Stanford mathematics professor Maryam Mirzakhani has died at age 40, the university announced. Mirzakhani, the only woman to win the Fields Medal, had a “long battle” with cancer, the institution said.
“Maryam is gone far too soon, but her impact will live on for the thousands of women she inspired to pursue math and science,” Stanford President Marc Tessier-Lavigne said in a statement. “Maryam was a brilliant mathematical theorist and also a humble person who accepted honors only with the hope that it might encourage others to follow her path. Her contributions as both a scholar and a role model are significant and enduring, and she will be dearly missed here at Stanford and around the world.”
Mirzakhani’s work was highly theoretical, dealing with the geometric complexities of curved shapes, but has applications to the theoretical physics of how the universe came to exist, and secondary applications to engineering and material science. Within the field of mathematics, Mirzakhani’s work has implications for the study of prime numbers and cryptography, according to Stanford.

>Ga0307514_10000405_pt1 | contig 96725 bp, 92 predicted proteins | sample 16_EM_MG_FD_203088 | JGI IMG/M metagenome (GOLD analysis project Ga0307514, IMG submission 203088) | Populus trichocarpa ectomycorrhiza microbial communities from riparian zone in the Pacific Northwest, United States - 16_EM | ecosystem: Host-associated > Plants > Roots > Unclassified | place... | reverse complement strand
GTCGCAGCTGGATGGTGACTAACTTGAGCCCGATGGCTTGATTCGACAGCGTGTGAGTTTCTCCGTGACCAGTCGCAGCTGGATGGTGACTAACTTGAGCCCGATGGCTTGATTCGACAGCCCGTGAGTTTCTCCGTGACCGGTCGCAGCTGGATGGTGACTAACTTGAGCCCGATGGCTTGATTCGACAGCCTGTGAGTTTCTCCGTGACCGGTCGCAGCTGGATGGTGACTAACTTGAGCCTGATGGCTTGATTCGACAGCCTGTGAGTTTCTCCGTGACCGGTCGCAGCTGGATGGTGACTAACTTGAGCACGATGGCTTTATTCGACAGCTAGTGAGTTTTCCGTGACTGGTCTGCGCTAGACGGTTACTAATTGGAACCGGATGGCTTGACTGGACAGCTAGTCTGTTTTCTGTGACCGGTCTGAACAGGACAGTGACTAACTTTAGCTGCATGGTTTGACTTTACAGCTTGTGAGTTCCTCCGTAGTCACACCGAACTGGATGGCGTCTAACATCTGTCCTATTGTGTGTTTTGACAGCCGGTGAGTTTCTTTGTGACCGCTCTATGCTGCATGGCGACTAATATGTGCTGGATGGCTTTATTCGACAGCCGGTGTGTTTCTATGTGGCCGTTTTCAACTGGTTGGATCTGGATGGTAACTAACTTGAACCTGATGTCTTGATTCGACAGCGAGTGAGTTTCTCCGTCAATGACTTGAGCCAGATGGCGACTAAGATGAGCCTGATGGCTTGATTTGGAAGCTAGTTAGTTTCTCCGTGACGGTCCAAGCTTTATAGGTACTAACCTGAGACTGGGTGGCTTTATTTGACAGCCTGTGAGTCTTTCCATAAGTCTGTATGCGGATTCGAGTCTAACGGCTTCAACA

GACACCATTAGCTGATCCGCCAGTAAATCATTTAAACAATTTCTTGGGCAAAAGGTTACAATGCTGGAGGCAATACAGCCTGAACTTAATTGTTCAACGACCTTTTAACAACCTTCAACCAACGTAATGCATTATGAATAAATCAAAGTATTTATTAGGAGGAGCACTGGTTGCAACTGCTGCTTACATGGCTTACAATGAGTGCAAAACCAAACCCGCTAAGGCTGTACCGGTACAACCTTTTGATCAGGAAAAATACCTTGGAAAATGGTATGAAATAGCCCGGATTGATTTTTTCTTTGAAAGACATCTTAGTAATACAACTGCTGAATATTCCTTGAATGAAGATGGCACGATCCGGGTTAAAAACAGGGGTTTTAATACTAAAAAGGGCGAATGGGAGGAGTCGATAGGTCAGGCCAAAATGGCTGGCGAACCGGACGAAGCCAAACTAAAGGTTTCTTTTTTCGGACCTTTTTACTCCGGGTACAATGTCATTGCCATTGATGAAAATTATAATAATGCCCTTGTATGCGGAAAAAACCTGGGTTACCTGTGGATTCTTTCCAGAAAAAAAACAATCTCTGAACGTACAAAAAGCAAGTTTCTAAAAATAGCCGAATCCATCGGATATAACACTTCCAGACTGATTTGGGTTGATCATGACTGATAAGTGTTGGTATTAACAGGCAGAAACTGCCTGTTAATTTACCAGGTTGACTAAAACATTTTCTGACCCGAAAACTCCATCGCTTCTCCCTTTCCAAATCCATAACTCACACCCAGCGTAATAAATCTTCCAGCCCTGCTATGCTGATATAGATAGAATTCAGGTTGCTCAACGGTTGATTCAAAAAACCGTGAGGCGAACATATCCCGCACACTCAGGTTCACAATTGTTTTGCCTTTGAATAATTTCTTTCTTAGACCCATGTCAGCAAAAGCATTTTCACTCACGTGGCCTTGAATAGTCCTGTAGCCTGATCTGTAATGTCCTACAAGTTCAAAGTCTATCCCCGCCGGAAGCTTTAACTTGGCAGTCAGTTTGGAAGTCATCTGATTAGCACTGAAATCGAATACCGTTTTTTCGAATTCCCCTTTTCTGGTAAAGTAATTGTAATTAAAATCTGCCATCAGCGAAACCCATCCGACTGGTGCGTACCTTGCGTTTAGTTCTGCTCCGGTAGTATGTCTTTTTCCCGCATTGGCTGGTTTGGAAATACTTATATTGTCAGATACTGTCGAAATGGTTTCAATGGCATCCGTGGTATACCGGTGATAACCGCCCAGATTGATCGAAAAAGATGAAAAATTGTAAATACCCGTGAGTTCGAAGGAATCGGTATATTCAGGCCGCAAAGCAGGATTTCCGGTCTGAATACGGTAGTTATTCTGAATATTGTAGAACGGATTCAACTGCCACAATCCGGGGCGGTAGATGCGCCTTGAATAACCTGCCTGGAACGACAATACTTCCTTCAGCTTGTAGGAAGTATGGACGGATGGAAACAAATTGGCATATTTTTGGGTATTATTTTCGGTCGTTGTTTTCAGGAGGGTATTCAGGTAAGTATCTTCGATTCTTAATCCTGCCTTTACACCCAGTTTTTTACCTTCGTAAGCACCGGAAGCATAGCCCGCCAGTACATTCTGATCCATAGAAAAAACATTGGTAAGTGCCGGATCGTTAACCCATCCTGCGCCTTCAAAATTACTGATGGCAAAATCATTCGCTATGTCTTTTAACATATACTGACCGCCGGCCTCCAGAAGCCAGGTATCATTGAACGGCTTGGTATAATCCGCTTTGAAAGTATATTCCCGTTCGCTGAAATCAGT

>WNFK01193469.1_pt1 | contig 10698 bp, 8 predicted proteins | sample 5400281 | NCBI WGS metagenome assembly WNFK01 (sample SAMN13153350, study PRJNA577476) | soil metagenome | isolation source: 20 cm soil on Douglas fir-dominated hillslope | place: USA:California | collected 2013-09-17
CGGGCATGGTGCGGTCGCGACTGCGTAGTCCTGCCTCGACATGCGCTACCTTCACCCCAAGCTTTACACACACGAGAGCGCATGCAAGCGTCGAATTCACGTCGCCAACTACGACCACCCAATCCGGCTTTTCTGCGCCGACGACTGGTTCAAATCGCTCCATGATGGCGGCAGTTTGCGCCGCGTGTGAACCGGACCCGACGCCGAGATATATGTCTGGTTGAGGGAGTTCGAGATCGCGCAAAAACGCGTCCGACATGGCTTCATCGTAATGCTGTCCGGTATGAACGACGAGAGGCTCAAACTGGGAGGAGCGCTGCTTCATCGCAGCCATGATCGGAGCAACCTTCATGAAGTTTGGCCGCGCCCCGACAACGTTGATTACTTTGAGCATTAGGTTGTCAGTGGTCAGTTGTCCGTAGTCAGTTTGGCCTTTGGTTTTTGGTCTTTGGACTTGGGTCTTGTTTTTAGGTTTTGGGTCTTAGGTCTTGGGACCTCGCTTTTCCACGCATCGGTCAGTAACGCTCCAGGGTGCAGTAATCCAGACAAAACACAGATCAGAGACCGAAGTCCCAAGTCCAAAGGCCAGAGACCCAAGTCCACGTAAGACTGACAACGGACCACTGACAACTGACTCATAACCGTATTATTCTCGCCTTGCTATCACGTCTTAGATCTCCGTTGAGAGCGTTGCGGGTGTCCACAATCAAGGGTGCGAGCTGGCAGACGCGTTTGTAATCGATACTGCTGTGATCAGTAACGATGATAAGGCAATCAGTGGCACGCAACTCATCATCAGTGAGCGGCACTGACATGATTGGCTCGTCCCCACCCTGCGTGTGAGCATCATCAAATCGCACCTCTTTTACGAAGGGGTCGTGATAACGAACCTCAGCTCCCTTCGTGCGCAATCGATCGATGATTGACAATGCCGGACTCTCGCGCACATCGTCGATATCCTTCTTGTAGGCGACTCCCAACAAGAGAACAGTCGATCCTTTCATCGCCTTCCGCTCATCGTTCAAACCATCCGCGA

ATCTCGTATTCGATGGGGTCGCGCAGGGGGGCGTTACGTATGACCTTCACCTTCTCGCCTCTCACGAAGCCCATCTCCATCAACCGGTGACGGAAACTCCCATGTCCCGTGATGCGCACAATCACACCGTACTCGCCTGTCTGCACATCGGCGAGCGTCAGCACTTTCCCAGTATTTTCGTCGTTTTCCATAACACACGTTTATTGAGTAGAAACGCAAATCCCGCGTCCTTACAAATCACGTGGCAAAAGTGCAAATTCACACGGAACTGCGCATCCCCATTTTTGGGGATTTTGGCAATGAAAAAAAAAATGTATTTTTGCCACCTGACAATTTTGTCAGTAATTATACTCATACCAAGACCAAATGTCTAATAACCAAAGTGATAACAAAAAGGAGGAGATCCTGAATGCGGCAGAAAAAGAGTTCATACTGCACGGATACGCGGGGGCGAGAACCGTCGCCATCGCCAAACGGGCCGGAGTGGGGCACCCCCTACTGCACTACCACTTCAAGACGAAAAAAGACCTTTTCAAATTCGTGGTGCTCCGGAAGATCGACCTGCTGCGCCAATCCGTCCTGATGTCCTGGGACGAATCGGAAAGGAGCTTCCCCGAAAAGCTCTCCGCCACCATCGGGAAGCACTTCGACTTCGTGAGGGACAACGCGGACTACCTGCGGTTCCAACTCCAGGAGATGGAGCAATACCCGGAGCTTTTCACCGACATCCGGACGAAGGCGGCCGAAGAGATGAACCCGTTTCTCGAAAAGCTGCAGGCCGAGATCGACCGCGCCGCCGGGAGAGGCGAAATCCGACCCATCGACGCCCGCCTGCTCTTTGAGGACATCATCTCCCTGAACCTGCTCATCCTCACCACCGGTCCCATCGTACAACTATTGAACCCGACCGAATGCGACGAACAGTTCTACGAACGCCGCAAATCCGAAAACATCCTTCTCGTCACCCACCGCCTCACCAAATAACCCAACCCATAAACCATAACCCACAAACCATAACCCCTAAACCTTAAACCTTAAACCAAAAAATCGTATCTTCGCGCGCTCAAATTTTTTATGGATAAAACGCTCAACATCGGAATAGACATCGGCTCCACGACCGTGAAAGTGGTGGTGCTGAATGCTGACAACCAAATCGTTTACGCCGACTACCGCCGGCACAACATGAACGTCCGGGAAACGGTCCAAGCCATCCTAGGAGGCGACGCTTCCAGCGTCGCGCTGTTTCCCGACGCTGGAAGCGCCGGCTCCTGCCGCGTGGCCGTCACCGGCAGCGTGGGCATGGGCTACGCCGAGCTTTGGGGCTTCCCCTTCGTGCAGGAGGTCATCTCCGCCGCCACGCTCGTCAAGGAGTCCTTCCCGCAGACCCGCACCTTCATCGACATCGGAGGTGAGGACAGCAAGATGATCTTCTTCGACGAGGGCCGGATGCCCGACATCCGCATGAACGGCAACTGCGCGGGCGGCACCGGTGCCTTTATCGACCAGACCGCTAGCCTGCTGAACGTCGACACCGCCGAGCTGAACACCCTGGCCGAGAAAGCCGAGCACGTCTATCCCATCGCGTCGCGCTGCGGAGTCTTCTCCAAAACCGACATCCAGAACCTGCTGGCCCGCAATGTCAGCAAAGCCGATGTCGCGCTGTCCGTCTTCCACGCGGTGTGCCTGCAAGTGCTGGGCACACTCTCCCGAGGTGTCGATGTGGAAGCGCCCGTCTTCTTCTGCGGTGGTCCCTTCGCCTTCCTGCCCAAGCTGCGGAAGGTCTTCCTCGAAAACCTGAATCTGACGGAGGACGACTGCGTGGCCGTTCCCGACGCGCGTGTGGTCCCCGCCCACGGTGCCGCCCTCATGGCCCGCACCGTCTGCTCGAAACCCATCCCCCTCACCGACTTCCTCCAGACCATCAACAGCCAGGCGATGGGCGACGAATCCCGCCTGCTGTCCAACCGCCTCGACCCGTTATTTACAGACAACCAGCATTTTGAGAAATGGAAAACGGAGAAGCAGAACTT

The Fields Medal, a top mathematics award first awarded in 1936, is awarded every four years by the International Congress of the International Mathematical Union. Mirzakhani made history when she won the award in 2014.
Born in Iran, she competed for Iran’s International Mathematical Olympiad team, winning a gold medal in 1994 and two more in 1995. She would go on to attend Sharif University of Technology, in Tehran, and then Harvard University, where she earned her Ph.D.
Mirzakhani is survived by her husband, Jan Vondrák, and a daughter, Anahita.